2016 Year in Review: Pam Cairns, Front-Desk Substitute

It’s time to look back on 2016! Check our blog between Christmas and New Year’s for a variety of stories and memories of 2016 from the staff and volunteers of the Wildlife Center of Virginia.

I’ve been a treatment team volunteer for a couple of years, and if you watch the Critter Cam, the volunteers are often the ones holding the animals as the interns and students perform their treatments. Being up close to species like Red-tailed Hawks, Peregrine Falcons, vultures, snakes, Snapping Turtles, etc. is as amazing as you could imagine.

Working with these animals isn’t always glamorous. I’ve been puked on by vultures. Once, a Canada Goose managed to poop in my shoe. I’ve been smacked in the face by the wings of hawks, geese, and eagles. I’ve been hissed at by an Eastern Box Turtle (I had no clue these guys could do that!). There is nothing more humbling than when a Bald Eagle looks you in the eye and you know it wants to tear your face off, but you forgive them because they are feeling horrible and are terrified.

I wouldn’t trade these moments for anything.

I’ve enjoyed my time at the Wildlife Center so much that when an email went out to volunteers asking if anyone was interested in training to become backup support for the front desk I jumped at the chance. I quickly learned that the front-desk staffers are the unsung heroes of WCV, especially between the months of May-July when things get really hectic during “baby” season. This is when the volume of phone calls, admissions, and email inquiries become too much for one person to handle and the backup support staff comes in to provide some relief.

During the spring, a typical moment in the day and the life of the front-desk staffer might involve instructing a homeowner on how to re-nest hatchling robins whose nest was destroyed by a storm ... answering an email inquiry requesting a status update on a current patient ... arranging transport for a Bald Eagle being transferred from a rehabber out east .. .and admitting a box turtle that had an unfortunate encounter with a lawnmower. And all of this is happening AT THE SAME TIME!!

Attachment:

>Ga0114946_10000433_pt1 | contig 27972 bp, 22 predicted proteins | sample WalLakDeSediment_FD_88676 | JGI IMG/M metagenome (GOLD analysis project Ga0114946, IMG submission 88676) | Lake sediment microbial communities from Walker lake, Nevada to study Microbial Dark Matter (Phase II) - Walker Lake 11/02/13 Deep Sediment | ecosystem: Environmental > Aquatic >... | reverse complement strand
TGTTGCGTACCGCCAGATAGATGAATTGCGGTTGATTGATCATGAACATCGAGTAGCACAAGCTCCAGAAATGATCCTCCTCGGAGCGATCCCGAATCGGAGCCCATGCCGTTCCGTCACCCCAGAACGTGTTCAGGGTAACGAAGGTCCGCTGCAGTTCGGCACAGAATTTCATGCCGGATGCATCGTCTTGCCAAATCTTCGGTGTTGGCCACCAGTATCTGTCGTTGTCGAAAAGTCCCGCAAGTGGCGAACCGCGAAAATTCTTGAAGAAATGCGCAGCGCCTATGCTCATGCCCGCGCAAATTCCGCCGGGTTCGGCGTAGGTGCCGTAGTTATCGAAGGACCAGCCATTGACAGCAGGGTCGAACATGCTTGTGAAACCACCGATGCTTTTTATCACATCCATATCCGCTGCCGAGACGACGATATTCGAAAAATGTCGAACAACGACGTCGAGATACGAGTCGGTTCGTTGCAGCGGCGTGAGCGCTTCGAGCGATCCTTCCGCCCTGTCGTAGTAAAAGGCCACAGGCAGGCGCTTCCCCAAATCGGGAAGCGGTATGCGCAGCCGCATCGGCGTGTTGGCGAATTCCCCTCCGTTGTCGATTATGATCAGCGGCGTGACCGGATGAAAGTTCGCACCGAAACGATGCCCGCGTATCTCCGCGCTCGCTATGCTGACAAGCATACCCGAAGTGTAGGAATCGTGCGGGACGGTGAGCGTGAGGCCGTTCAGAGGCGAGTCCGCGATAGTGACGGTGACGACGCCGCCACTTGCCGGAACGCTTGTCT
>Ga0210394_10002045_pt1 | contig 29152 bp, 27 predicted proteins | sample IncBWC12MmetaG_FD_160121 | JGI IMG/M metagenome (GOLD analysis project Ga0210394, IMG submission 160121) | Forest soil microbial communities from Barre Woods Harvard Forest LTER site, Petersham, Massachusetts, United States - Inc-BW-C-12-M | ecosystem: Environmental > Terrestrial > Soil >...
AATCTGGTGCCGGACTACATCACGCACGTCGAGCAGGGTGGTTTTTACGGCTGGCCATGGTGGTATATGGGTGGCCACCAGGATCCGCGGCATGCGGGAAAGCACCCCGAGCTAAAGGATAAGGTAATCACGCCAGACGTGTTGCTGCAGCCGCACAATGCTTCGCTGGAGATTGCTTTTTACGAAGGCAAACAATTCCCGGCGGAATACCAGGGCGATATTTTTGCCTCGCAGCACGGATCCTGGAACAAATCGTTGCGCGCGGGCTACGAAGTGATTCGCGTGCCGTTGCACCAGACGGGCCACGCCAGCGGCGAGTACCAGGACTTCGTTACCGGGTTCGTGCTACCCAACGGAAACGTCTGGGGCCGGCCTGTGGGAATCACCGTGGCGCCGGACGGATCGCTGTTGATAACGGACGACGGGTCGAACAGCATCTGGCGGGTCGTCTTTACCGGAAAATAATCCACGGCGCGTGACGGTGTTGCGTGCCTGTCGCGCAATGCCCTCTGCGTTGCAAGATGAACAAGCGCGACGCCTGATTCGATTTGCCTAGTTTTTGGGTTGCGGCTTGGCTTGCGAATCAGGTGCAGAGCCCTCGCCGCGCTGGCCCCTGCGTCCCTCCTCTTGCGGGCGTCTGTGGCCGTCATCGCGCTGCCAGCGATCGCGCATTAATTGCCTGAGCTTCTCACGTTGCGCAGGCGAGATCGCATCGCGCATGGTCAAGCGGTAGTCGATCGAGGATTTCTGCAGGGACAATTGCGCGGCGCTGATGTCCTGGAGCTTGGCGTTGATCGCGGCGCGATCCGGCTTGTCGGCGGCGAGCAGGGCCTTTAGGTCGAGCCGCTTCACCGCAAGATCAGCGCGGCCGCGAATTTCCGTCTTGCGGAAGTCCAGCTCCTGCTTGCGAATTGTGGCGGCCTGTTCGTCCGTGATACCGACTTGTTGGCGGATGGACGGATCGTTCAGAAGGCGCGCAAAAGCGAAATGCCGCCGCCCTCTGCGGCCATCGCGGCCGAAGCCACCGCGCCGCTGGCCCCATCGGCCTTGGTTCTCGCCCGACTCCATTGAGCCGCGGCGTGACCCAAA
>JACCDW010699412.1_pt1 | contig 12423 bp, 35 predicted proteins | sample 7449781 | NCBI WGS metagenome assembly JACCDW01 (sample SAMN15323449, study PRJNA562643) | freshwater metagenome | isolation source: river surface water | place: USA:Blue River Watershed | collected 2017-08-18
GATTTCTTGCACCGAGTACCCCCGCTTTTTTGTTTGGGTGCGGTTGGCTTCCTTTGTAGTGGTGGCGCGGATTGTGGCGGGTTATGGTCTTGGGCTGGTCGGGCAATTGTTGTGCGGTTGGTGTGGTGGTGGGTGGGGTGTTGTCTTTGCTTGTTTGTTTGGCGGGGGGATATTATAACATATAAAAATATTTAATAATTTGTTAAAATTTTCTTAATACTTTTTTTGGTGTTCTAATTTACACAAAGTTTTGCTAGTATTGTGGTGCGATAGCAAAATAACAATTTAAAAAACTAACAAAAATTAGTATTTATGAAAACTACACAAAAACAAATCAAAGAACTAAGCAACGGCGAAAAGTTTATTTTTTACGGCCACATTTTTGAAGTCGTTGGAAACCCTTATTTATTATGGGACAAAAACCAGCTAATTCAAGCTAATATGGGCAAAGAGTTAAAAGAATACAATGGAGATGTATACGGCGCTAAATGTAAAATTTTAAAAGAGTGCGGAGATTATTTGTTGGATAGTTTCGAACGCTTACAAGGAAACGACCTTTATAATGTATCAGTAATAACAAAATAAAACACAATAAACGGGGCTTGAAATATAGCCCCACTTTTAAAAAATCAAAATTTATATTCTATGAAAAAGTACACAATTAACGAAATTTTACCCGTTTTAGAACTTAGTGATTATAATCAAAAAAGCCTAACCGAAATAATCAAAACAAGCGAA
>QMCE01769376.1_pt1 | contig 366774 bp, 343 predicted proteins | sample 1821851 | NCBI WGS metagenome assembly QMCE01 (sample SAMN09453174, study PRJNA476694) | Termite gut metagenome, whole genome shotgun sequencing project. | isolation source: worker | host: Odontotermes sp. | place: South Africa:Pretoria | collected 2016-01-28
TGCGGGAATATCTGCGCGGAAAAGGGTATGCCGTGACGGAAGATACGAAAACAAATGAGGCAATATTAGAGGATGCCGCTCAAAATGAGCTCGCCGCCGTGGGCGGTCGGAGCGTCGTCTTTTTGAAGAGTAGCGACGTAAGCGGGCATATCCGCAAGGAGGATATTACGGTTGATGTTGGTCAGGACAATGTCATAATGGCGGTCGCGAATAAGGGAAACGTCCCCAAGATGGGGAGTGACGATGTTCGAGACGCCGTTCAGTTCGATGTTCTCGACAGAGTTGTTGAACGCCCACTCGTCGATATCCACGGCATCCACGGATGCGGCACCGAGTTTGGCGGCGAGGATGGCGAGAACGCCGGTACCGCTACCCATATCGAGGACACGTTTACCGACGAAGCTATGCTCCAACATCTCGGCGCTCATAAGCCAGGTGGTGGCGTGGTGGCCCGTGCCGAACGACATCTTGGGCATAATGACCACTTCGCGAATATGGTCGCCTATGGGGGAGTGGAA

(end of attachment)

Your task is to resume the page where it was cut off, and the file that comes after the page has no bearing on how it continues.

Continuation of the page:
A moment from 2016 that stands out to me was from one of the first phone calls I ever answered at the front desk. It was from a woman who found an injured Mourning Dove near her home and needed help finding a way to bring it to the Center. She was an older woman that lives about 45 minutes from Waynesboro and didn’t feel comfortable driving that distance by herself. We have an amazing network of volunteer transporters that we can refer people to during these circumstances, but unfortunately, after several attempts that day, we were unsuccessful in finding anyone available to help. Eventually, the woman found a friend to accompany her on the drive to the Center so that the dove could receive care. Sadly, upon examination the prognosis was grave and the bird was humanely euthanized. The next day, when the woman called for a patient status update, I had to break the news to her that the dove was unable to be saved. She then explained to me that she knew before she even left her house that the dove was unlikely going to survive, but that she has a soft spot for this species because when she sees doves they remind her of her late husband.

I know this is not a story with a happy ending or an amazing tale of creature rarely seen in our state, but the reason I share it is because in my time at the Wildlife Center, it never ceases to amaze me the compassion shared by our staff and the citizens who bring the animals in for treatment. It doesn’t matter if it is a majestic eagle or common Mourning Dove, all creatures great and small are treated with compassion when they come through the doors.

--Pam C.

Keep checking the Wildlife Center's blog for more year-end posts this week!